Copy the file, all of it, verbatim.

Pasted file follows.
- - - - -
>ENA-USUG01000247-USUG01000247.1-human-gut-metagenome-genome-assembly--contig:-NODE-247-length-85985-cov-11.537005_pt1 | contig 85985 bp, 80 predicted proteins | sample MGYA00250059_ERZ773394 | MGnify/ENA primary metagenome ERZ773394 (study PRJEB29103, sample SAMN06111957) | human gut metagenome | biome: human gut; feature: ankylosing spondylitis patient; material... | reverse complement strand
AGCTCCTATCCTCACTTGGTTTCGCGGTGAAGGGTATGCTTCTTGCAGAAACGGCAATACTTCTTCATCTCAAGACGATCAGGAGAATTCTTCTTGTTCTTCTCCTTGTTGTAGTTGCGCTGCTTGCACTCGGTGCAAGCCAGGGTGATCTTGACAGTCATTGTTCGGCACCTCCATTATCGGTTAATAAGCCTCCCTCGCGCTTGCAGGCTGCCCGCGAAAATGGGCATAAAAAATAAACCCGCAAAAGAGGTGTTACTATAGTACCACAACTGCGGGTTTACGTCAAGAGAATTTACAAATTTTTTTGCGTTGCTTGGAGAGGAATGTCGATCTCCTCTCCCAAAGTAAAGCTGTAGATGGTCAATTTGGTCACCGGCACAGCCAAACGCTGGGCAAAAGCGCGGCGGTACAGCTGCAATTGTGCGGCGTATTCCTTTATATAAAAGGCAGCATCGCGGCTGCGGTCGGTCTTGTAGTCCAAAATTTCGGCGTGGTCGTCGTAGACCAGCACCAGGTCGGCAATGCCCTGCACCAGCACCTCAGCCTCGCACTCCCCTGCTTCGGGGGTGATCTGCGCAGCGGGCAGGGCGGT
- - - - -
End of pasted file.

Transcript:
>ENA-USUG01000247-USUG01000247.1-human-gut-metagenome-genome-assembly--contig:-NODE-247-length-85985-cov-11.537005_pt1 | contig 85985 bp, 80 predicted proteins | sample MGYA00250059_ERZ773394 | MGnify/ENA primary metagenome ERZ773394 (study PRJEB29103, sample SAMN06111957) | human gut metagenome | biome: human gut; feature: ankylosing spondylitis patient; material... | reverse complement strand
AGCTCCTATCCTCACTTGGTTTCGCGGTGAAGGGTATGCTTCTTGCAGAAACGGCAATACTTCTTCATCTCAAGACGATCAGGAGAATTCTTCTTGTTCTTCTCCTTGTTGTAGTTGCGCTGCTTGCACTCGGTGCAAGCCAGGGTGATCTTGACAGTCATTGTTCGGCACCTCCATTATCGGTTAATAAGCCTCCCTCGCGCTTGCAGGCTGCCCGCGAAAATGGGCATAAAAAATAAACCCGCAAAAGAGGTGTTACTATAGTACCACAACTGCGGGTTTACGTCAAGAGAATTTACAAATTTTTTTGCGTTGCTTGGAGAGGAATGTCGATCTCCTCTCCCAAAGTAAAGCTGTAGATGGTCAATTTGGTCACCGGCACAGCCAAACGCTGGGCAAAAGCGCGGCGGTACAGCTGCAATTGTGCGGCGTATTCCTTTATATAAAAGGCAGCATCGCGGCTGCGGTCGGTCTTGTAGTCCAAAATTTCGGCGTGGTCGTCGTAGACCAGCACCAGGTCGGCAATGCCCTGCACCAGCACCTCAGCCTCGCACTCCCCTGCTTCGGGGGTGATCTGCGCAGCGGGCAGGGCGGT